“Once I tried and it worked for me, I started spreading information to my colleagues,” he said.
According to Google Trends, Ugandan web searches for “VPN” went up dramatically on Election Day. By Friday, one VPN provider, Trust.Zone, reported 300,000 downloads of its software coming from Uganda on the first days of the election.
Other counts had Uganda’s total number of VPN downloads reaching more than 1.5 million, although this number could not be confirmed.
“Because local media houses are very scared of the regime, we have used Twitter and Facebook to break stories about opposition arrest and published images of voters being beaten by the military on polling station,” said Bareebe.
“These guys came to power through a guerrilla war, it is no surprise that they want to rule like bandits.”
Images have emerged appearing to show ballot boxes being stuffed and of heavy military presence in opposition areas. One particularly widely shared image showed a soldier appearing to seize a ballot box before voting had finished.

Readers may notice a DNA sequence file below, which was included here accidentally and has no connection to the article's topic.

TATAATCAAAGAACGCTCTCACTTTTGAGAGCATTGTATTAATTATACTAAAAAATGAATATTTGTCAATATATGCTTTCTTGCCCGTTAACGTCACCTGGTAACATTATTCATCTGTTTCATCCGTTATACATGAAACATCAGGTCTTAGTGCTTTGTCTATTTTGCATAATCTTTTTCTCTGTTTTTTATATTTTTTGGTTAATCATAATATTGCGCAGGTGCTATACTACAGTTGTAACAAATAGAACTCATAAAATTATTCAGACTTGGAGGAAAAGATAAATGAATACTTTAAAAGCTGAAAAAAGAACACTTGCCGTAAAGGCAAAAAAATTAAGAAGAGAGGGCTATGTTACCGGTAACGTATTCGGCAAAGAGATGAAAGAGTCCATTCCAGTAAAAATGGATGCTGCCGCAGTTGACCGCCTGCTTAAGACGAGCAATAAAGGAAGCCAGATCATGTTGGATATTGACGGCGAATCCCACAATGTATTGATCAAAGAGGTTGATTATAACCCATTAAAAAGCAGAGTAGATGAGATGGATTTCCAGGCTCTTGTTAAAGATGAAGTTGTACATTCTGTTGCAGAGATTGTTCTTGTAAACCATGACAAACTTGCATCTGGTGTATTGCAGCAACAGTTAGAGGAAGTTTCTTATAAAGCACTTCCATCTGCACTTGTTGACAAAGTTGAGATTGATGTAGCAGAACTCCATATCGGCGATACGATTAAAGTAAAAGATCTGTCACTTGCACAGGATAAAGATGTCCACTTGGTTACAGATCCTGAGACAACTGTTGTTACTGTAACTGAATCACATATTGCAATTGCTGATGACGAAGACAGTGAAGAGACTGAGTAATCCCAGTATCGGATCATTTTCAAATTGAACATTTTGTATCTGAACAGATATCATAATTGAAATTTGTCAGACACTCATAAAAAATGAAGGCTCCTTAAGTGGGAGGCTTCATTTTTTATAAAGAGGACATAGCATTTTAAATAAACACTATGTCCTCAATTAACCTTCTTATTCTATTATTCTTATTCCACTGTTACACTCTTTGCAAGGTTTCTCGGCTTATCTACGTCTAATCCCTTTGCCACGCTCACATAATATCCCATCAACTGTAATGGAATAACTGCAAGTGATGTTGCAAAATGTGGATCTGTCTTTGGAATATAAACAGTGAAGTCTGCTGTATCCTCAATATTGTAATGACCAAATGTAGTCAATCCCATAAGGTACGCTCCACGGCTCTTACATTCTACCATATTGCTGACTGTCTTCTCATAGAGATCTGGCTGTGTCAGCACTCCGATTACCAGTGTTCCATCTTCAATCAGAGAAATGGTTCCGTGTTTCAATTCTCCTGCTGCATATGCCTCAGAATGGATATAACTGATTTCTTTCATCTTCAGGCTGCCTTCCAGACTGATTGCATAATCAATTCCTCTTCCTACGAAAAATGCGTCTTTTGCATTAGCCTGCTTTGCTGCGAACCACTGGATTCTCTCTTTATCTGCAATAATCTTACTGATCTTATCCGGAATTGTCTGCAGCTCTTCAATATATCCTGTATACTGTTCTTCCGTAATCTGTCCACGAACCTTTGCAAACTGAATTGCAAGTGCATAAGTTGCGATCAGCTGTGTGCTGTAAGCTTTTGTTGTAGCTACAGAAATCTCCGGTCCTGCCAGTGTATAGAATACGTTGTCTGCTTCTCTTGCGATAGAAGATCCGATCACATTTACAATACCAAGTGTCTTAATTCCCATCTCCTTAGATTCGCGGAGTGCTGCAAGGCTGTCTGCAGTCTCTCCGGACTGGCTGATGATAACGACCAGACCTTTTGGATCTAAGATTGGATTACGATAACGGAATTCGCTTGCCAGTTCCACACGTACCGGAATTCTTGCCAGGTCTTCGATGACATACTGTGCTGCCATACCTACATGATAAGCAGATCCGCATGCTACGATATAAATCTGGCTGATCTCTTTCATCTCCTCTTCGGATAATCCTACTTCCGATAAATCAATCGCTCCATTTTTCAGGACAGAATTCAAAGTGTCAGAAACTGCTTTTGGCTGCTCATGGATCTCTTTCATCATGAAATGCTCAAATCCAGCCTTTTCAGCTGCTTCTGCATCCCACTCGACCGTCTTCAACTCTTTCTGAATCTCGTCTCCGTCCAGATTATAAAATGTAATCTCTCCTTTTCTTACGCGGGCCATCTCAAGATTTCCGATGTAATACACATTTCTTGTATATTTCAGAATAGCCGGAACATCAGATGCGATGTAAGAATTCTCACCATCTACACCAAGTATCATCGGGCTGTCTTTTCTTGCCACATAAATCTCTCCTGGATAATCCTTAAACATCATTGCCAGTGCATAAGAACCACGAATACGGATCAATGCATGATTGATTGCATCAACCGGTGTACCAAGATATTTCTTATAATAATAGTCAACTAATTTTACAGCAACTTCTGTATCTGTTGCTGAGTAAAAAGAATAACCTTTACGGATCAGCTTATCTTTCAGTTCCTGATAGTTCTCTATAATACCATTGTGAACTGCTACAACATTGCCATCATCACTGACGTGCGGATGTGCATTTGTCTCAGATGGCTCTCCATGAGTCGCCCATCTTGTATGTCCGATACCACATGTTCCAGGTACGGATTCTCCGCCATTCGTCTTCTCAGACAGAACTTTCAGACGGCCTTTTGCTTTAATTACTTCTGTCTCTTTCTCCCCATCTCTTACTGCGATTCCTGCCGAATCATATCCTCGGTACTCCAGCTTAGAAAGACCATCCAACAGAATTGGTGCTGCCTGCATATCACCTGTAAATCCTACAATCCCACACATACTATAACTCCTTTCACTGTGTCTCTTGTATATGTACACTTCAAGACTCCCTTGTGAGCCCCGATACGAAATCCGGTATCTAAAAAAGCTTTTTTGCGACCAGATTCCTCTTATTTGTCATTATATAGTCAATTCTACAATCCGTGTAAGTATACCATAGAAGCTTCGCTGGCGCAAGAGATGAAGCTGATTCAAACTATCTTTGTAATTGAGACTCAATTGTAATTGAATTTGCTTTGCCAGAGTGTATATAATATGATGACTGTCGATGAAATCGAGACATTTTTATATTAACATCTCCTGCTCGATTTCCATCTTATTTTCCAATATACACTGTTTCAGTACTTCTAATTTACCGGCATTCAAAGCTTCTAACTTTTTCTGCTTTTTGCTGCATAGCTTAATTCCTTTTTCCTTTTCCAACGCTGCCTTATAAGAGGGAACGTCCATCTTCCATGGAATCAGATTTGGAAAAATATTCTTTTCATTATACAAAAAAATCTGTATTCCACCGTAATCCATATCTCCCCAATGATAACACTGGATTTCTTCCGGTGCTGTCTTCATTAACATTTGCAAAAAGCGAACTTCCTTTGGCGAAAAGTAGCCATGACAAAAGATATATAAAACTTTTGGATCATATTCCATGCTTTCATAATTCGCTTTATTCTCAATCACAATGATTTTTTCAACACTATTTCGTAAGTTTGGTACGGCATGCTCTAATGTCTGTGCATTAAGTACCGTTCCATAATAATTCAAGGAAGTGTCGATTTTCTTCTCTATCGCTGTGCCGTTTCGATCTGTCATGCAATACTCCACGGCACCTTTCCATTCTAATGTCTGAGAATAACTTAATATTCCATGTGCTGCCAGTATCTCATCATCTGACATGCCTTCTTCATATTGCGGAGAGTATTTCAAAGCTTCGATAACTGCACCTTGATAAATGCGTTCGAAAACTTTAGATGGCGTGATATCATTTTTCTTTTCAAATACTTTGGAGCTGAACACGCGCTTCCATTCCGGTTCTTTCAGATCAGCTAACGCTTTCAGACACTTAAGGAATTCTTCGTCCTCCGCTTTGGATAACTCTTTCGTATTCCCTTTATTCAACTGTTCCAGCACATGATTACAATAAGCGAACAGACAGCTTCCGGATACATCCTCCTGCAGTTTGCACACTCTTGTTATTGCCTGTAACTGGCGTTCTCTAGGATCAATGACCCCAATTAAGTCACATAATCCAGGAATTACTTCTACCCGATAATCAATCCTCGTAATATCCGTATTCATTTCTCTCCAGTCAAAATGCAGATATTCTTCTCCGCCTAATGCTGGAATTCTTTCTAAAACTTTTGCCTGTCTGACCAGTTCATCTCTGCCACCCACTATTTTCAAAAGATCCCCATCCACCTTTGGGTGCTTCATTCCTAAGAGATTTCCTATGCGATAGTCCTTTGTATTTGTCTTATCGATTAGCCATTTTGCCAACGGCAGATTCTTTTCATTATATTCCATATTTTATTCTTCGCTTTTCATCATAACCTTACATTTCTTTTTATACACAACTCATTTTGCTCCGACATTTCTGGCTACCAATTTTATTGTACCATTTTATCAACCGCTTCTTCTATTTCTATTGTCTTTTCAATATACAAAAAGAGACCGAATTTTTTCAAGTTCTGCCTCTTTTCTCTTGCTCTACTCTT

A hashtag #1986pictures was also started to mock Museveni’s three decade hold on power. Amid images of boxy cathode ray tube televisions and a pre-pubescent Leonardo di Caprio, one 33-year-old Ugandan wrote “I was three years old when these rebels took power.”
“We’ve mocked them online!!” said Bareebe, noting that in some cases, government Twitter accounts have started responding to the avalanche of criticism coming by way of Ugandan VPN users.
After configuring their VPNs to show their location as being in Canada, some Ugandans even openly touted being virtually “in” Canada on election day.
“Tweeting from Canada, voting in Uganda,” wrote Twitter user Samuel Gaamuwa.
The internet crackdown attracted swift condemnation from international sources, particularly the United States mission in Uganda.
On Friday, U.S. Secretary of State John Kerry called Museveni to demand that the internet blockage be removed “immediately” and added that the United States “stands by the Ugandan people as they undertake this most essential democratic endeavor.”
A statement from Amnesty International called the shutdown “nothing but an exercise in censorship.”
Museveni remained poised to win as of press time, although amid the chaos of the voting observers had severe doubts as to the legitimacy of the result.
Most notably, Thursday saw the arrest and brief detention of opposition leader Kizza Besigye as he was leading reporters to a house where he alleged that ballot stuffing was taking place.